If you’re unsure about the importance of cleaning your spray equipment, take a look around the countryside. The telltale yellowed, cupped or stunted crops usually appear just inside the field gate, stretch about the width of your spray rig and fade into the field. Properly clean your equipment so your fields will stay green and growing, fencerow to fencerow.

Increased reliance on postemergence herbicides and the introduction of low-use-rate products have amplified the need for sound sprayer cleanout procedures when switching among herbicides and crops. Even miniscule amounts of an unintended herbicide can cause serious crop injury. Although crops might eventually recover, the damage is done.


The extra time you spend cleaning your sprayer will pay off. Via @Case_IH #BeReady

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Different products, tank mixes and additives require different cleanout procedures. Start by reviewing the sprayer cleaning instructions outlined on the product specimen label. Before beginning any task, it’s also important to check the label to makes sure you have the right protective clothing depending on the chemical in use. Once you’ve taken the proper safety precautions, these tips can help make cleaning your sprayer easier and can help reduce the likelihood of crop injury:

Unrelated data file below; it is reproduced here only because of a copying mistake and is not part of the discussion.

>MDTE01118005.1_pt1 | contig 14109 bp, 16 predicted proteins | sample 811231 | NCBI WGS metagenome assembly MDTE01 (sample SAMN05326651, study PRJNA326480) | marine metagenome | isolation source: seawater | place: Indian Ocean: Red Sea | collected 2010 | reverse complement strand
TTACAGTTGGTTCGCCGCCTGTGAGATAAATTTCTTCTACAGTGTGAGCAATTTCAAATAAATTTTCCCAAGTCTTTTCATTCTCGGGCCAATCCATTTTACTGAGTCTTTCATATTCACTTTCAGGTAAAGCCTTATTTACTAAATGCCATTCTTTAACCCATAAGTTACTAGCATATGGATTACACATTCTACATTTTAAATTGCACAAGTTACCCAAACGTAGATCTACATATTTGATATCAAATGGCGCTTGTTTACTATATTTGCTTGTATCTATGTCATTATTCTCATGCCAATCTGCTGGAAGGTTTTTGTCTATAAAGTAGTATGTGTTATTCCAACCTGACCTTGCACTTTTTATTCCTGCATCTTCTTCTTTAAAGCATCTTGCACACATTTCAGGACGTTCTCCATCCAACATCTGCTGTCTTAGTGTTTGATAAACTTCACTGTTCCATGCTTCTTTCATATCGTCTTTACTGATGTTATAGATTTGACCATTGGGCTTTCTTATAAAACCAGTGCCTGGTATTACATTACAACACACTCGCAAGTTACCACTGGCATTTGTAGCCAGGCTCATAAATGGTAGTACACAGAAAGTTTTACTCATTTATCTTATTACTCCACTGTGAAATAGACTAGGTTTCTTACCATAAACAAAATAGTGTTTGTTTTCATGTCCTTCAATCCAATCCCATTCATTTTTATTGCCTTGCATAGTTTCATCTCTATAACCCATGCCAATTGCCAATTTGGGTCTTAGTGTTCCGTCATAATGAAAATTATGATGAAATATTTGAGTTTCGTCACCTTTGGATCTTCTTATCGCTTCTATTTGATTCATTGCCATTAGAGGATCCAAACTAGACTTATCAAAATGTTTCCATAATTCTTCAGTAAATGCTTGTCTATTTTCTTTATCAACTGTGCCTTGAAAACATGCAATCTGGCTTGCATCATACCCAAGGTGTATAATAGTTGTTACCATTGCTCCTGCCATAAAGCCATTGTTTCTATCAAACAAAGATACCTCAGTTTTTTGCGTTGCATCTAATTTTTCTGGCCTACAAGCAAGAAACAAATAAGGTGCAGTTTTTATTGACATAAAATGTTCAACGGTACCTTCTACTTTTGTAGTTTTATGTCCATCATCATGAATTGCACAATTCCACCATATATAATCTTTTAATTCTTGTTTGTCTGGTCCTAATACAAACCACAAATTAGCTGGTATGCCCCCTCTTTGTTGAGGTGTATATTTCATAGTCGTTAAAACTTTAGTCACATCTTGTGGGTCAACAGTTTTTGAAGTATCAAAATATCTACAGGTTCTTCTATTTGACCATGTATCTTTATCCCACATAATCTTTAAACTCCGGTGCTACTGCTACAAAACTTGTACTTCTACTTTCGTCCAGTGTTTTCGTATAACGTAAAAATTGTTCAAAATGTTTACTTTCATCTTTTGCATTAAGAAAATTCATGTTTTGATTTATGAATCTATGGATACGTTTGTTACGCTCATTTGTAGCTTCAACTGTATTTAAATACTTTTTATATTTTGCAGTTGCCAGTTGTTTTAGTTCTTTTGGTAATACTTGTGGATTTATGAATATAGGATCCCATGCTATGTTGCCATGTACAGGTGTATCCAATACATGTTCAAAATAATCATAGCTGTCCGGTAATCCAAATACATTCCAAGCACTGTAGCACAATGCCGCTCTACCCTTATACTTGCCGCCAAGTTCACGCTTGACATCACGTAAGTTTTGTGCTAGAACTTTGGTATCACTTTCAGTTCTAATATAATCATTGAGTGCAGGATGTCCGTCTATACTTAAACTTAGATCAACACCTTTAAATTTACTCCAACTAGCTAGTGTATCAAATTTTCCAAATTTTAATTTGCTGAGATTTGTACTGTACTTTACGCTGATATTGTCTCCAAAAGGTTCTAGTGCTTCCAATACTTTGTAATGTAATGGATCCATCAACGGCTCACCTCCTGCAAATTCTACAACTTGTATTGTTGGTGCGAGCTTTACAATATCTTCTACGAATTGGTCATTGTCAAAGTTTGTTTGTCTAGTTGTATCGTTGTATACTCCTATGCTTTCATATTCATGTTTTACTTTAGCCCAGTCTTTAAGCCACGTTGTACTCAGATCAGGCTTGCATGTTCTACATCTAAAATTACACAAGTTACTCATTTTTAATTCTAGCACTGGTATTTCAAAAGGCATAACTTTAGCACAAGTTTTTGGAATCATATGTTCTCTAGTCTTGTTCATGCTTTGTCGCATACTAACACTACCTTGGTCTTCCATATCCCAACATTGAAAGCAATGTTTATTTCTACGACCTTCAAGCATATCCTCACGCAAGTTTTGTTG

• Try to end the day with an empty tank. Thoroughly flush the system with clean water to remove corrosive residue. If you plan to switch products or crops the next day, follow the recommended steps for comprehensive cleaning before parking the machine for the day.
  • Conduct the sprayer cleanout in a location where you can properly discard the rinsate. If a dedicated facility isn’t available, spray the rinsate according to label directions on a field or crop where the product is approved for use.
  • Pay special attention to areas or components where spray solution can accumulate or can be difficult to rinse. Frequently clean or replace strainers and screens. Replace cracked or scored hoses, which can harbor residues. Thoroughly flush sumps and pumps. Target the top of spray tanks and around baffles, plumbing fixtures and agitation units.
  • Many product specimen labels recommend specific cleaning agents, ranging from commercial detergents to ammonia or chlorine bleach solutions to fuel oil or kerosene. Several land grant universities, including Iowa State University and the University of Missouri, provide comprehensive, product-by-product sprayer cleanout instructions. You’ll likely find similar reference materials at your local Extension office.

Whether markets are high or low, you don’t want to lose money because of misapplied crop inputs, lower yields and reduced grain quality. Your Case IH dealer can walk you through the best cleanout procedures for your equipment. The extra time you spend cleaning your sprayer will pay off in higher yields. And it will give your neighbors less to rib you about.